The SONET/SDH network has grown to be the backbone of most of the modern telecommunications network that was originally designed for optical interfaces that used a single wavelength per fiber. As optical component technology has advanced, it has become more economical to transmit multiple SONET/SDH signals over the same fiber using wavelength division multiplexing (WDM) instead of going to a higher rate SONET/SDH signal. Based on experience with the SONET/SDH networks, the ITU-T defined the optical transport network (OTN), which was optimized for cost-effective transparent transport of a variety of client signals over WDM networks. This article may introduce some knowledge of OTN to you.
What Is OTN?
OTN is a standard for optical transport (G.709) developed by the ITU-T standards body, and is sometimes also called a “digital wrapper.” While OTN isn’t necessarily new as a protocol, it is new as a topic in the optical industry for many people. OTN adds operations, administration and maintenance (OAM) functionality to optical carriers, specifically in a multi-wavelength system such as dense wavelength division multiplexing (DWDM). It provides the network management functionality of SDH and SONET, but on a wavelength basis. The OTN is flexible in terms of frame size and allows multiple existing frames of data to be wrapped together into a single entity that can be more efficiently managed through a lesser amount of overhead in a multi-wavelength system.
How Does OTN Work?
The OTN frame is very similar to a SONET frame in its structure and format. There are three overhead areas in an OTN frame: the Optical Payload Unit (OPU), the Optical Data Unit (ODU), and the Optical Transport Unit (OTU). One additional feature is the inclusion of a Forward Error Correction (FEC) function for each frame. The FEC improves the Optical Signal-to-Noise Ratio (OSNR) by 4 to 6 dB, resulting in longer spans and fewer regeneration requirements. A client signal is mapped into the OPU payload, with the OPU overhead providing information on the type of signal mapped into the payload and the mapping structure. The ODU overhead adds optical path-level monitoring, alarm indication signals, automatic protection switching bytes, and embedded data communications channels (GCC1/GCC2). The ODU is the basic payload that is electronically groomed and switched within an OTN network. The OTU overhead adds bytes to provide optical section layer PM, alarm indication, and the GCC0 data communications channel. The OTU represents a physical optical interface or port, such as an OTU2 (10 Gbps), OTU3 (40 Gbps) and OTU4 (100 Gbps).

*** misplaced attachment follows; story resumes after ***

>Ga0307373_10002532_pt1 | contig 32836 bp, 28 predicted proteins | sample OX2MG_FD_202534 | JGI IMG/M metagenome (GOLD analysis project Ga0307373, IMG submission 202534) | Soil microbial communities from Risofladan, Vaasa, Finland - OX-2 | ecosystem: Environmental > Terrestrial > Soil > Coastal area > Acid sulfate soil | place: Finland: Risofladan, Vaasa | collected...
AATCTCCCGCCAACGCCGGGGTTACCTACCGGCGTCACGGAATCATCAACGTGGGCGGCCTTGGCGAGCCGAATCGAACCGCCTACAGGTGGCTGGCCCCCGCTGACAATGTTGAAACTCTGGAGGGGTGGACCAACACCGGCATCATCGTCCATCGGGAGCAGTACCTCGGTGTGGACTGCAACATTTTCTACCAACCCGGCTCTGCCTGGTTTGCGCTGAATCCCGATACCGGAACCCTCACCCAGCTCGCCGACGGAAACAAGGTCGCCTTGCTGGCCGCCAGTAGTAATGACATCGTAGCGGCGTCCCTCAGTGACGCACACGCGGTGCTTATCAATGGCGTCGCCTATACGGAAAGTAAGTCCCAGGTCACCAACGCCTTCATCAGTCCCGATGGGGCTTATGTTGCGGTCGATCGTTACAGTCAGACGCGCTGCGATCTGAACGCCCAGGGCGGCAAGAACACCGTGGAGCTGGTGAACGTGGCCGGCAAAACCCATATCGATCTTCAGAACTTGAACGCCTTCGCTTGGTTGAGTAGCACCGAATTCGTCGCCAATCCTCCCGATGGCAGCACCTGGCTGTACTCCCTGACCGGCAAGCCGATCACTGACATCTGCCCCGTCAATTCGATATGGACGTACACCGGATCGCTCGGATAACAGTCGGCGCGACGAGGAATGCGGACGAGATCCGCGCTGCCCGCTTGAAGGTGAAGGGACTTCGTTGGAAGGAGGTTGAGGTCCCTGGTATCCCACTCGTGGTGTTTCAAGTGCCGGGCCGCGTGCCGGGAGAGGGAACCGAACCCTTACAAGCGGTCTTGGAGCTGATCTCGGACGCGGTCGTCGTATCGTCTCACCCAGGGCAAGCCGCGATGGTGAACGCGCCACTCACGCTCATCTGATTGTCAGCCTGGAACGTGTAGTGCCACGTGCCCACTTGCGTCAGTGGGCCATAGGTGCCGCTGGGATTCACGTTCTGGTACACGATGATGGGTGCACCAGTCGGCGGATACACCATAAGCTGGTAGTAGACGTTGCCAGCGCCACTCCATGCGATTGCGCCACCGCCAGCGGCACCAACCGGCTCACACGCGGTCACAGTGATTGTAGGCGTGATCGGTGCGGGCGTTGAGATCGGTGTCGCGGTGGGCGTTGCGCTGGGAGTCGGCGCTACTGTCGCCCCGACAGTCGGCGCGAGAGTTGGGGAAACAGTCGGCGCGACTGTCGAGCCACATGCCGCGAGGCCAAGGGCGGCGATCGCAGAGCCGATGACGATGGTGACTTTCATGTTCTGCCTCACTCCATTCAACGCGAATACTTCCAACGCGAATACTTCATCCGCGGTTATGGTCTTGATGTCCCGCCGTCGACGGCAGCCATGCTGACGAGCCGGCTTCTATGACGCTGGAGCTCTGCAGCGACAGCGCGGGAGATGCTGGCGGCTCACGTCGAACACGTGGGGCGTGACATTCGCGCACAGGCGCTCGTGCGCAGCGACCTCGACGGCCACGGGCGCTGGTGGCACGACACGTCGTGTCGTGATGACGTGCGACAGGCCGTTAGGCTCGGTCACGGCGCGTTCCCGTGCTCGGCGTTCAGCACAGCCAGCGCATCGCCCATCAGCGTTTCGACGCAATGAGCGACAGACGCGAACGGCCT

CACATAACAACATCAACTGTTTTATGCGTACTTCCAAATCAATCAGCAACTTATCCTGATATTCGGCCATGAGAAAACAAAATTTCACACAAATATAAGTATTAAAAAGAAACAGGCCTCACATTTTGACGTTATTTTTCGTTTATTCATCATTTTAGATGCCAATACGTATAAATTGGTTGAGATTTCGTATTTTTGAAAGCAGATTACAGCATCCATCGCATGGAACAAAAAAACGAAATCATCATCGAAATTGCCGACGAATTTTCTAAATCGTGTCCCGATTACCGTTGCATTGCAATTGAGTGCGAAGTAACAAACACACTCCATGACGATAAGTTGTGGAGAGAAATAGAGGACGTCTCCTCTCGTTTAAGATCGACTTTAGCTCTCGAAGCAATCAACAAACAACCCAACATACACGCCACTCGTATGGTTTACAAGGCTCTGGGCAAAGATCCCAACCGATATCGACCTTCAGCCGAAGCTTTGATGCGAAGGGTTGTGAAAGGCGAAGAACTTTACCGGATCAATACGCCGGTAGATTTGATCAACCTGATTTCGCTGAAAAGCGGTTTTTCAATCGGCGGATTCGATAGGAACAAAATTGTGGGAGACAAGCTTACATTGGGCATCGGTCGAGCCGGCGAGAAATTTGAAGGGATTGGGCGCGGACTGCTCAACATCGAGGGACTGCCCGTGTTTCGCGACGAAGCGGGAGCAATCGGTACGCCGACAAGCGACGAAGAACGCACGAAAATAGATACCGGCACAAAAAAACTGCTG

OTN Application Migration
Originally, the G.709 digital wrapper was primarily used for transporting 10 Gbps wavelengths, enabling improved performance due to the FEC and improved OAM due to the OTN overhead bytes and standard frame structure. Lower rate signals, such as 4 x OC-48 and 8 x GbE were simply multiplexed into 10 Gbps payloads and then encapsulated into the OTN frame. Since each vendor had their own method of multiplexing lower-rate signals into 10 Gbps wavelengths, there was no way to share these aggregate 10 Gpbs wavelengths in large multivendor networks. This lack of common underlying mapping structures forced carriers to demultiplex each 10 Gbps or 40 Gbps wavelength at every core aggregation node and at every network boundary, which was very inefficient and costly. OTN standards evolved to include a standard multiplexing hierarchy, defining exactly how the lower rate signals map into the higher-rate payloads. This allows any OTN switch and any WDM platform to electronically groom and switch lower-rate services within 10 Gbps, 40 Gbps, or 100 Gbps wavelengths, without the need for external wavelength demultiplexing and manual interconnects. Below is a simplified OTN mapping diagram. A 2.5 Gbps signal (OC-48) is mapped into an OTU1 frame. Four of these 2.5 Gbps signals can be mapped into an OTU2 frame.
OTN has evolved over the last few years to be the preferred technology for building DWDM back-bone and long distance optical networks for carriers. It offers unified optical encapsulation layer, OTU2, into which all the common 10G interfaces are mapped into. In addition, the embedded FEC is defined by the OTN layer improves the link budget and OSNR in long distance optical network frequently based on optical amplifiers (EDFAs). The demand for high speed data services continues to be rising, as carriers and service providers try to accommodate customers’ demands for high throughput broadband services, therefore WDM based on OTN will be more and more widely deployed. FS.COM provides a full range of WDM mux/demux solutions to help you build cost-effective and reliable optical transport network.
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